Second, I may be naive but I don’t think being able to package and reuse our content is the reason Facebook have rewritten their terms. I think lawyerspeak makes it sound worse than it is. Amanda French’s post about the comparison with other sites shows that they could have rephrased to mean basically the same thing but sound less threatening about it. (although I don’t think she’d agree that’s what she’s demonstrated!)

Third: as a newspaper, we WANT people to share our content. The point of us being on Facebook is to get people to share our content, so that the generation of people who’ve never read the paper or think it’s irrelevant to them will start to make us part of their lives.

Facebook has thousands of Bournemouth users. Only 24 of them are friends with us so far. Most of them don’t use our site.

We can only get them interested in what we do by being where they are. We want them to share our content among themselves and with their friends. To build a community – people who will then use us as (one of) their news providers – we have to engage with them and stop assuming that we have a right to their attention

Once you’re encouraging sharing, you can’t really then turn round and stop people using your stuff. How can you police it? And if they’re crediting you, why would you, when it’s free distribution to an audience you wouldn’t have thought about reaching? (obviously I’m not an idiot: this is subject to copyright and the ‘linking to’ proviso…)

We have had occasions where reviews (our McFly review was a prime example) get cut and pasted onto fan forums and all the traffic goes there. How do we get round that? By having other stuff (video, audio) on our site that will pull some of that traffic over to us.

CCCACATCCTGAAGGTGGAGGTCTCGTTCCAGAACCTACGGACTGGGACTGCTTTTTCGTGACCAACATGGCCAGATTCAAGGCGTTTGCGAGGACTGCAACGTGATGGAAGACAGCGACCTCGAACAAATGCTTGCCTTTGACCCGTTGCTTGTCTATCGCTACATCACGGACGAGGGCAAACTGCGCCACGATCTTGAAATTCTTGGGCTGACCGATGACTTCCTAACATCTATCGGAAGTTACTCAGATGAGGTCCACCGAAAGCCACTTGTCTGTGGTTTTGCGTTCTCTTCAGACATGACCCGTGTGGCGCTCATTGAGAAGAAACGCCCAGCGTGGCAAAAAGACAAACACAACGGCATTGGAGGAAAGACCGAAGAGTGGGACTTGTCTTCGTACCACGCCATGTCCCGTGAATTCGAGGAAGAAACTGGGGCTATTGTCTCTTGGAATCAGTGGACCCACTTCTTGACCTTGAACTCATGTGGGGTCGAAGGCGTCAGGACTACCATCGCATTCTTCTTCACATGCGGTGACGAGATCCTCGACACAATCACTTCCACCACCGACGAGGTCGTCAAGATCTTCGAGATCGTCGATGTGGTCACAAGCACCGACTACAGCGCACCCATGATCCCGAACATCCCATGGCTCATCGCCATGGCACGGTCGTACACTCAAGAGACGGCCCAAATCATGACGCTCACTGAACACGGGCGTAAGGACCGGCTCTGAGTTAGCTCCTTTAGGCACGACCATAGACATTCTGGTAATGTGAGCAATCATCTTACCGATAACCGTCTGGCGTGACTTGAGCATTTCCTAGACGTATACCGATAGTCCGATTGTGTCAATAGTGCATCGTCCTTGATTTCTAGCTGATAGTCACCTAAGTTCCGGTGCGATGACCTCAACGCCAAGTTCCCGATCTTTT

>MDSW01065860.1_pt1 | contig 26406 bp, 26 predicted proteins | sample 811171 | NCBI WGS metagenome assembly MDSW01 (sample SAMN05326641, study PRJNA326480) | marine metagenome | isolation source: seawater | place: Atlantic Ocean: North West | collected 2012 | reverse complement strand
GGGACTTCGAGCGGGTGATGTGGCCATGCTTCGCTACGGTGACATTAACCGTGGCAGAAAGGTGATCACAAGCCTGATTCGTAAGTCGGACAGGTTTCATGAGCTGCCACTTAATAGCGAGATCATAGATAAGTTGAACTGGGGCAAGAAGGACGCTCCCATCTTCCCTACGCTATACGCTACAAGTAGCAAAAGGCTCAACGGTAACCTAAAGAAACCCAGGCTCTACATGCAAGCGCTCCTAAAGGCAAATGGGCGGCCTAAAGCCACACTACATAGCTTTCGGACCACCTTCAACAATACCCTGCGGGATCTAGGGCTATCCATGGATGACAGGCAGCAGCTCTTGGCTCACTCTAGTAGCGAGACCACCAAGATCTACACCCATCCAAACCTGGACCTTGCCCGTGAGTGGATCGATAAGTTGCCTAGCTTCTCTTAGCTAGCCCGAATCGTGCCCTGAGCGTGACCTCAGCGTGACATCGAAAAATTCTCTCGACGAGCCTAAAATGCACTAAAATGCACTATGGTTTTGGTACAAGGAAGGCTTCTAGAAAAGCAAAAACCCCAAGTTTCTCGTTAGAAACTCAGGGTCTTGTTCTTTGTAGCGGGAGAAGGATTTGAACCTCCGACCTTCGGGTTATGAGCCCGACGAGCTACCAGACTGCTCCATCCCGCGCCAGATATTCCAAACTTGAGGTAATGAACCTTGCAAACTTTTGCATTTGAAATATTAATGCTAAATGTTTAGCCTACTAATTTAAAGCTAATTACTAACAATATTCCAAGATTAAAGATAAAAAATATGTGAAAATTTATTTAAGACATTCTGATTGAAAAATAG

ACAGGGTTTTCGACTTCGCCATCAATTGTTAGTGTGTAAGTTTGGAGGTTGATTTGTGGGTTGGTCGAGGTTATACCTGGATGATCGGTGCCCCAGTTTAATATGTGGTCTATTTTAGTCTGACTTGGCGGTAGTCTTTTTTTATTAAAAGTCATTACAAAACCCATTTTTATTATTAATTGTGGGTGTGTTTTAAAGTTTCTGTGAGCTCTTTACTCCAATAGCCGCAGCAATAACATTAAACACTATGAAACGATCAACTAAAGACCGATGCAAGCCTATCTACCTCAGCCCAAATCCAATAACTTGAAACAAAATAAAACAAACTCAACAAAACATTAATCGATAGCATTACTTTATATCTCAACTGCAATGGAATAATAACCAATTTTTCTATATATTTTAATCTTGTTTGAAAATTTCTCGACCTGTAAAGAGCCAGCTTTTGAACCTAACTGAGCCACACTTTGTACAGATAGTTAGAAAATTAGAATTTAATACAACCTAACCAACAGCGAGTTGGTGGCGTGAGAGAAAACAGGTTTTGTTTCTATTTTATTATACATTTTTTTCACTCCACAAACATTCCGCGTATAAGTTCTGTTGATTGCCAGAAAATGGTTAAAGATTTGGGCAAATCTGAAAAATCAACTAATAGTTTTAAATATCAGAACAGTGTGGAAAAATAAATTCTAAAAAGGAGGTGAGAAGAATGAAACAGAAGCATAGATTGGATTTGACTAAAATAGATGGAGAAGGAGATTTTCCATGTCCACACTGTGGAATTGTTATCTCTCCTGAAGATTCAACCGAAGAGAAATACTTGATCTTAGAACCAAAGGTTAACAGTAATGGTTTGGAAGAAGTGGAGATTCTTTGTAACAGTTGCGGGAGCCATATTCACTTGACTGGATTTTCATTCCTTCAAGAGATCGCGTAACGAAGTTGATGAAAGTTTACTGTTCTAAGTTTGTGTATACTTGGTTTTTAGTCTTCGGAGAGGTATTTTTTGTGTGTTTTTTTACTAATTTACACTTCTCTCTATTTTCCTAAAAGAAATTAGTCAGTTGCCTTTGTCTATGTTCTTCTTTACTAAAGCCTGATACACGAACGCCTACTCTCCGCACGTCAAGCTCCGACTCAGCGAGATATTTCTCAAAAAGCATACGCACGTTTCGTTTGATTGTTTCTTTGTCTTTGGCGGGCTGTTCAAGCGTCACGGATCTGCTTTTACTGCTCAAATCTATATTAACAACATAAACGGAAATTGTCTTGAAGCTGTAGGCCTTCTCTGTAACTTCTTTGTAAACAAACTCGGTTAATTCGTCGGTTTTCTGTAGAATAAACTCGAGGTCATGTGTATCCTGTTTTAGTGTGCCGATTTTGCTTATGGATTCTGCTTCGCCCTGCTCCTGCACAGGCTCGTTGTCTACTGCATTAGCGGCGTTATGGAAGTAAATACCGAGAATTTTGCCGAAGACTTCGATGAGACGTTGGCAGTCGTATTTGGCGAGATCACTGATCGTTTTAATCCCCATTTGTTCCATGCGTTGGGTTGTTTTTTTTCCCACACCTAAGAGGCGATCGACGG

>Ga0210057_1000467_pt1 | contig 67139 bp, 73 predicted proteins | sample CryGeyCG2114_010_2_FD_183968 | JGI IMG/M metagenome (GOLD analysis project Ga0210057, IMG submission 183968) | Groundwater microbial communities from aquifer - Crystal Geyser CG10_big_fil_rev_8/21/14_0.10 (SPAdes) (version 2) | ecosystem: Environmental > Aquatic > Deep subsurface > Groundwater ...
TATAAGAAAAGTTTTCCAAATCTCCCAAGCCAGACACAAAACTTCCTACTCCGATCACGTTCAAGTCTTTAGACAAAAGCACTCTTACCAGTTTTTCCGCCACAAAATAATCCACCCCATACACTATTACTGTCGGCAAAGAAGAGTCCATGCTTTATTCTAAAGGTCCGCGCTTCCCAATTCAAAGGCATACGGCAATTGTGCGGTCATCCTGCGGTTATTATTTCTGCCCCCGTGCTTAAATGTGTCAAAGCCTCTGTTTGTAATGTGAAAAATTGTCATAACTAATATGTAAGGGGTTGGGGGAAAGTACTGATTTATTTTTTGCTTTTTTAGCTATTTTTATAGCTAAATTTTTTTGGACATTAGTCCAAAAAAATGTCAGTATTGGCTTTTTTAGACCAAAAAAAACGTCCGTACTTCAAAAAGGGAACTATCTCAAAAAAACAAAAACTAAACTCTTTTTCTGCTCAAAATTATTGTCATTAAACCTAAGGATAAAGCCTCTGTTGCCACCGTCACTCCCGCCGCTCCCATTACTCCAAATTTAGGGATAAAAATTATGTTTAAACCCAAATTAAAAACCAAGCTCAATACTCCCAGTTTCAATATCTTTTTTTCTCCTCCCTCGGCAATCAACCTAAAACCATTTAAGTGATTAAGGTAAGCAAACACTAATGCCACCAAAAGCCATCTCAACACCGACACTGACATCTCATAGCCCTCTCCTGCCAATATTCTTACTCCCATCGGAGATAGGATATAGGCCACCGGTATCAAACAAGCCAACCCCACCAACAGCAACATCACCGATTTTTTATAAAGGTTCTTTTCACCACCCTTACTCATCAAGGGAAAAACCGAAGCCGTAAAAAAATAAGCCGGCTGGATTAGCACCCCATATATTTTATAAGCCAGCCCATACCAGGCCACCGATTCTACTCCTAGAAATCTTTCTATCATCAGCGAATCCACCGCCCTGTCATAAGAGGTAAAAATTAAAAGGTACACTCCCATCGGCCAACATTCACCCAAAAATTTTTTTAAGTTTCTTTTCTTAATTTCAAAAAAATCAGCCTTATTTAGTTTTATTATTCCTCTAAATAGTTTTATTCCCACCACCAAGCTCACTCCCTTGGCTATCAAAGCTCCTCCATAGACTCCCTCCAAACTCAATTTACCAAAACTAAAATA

But fourth, and most importantly: we have a ‘share on facebook’ link on all our stories. Now let’s just look at what the old TOS say about share links, shall we?

By including a Share Link, Online Content Provider automatically grants, and represents and warrants that it has the right to grant, to the Company an irrevocable, perpetual, non-exclusive, transferable, fully paid, worldwide licence (with the right to sub-licence) to use the Share Service in order to link to, use, copy, publish, stream, publicly perform, publicly display, reformat, translate, excerpt (in whole or in part), summarise and distribute the content, links and other materials of any kind residing on any web pages on which Online Content Provider places the Share Link.

Now unless all newspaper groups are planning on taking this link off their sites, there’s not a lot of point getting hot under the collar about the new TOS.

Note – I don’t think this is designed so Facebook can steal our stuff. I think it’s badly worded legalese that covers them for all the ways people access FB and how it packages content. But I could be wrong….

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Subs v Greenslade (part three)

So. Part three. Why subs aren’t useless.

Page design, for all that Roy says it’s templated and not creative, is a well-developed craft.
There are rules about minimum headline sizes to hold up a page, how many decks you need for a top single, best use of pictures and so on.
These are guidelines based on studies of how people read, watch works as eye catching design and what makes you turn the page without reading on.

Roy may think that online ‘page design is irrelevant, of course.’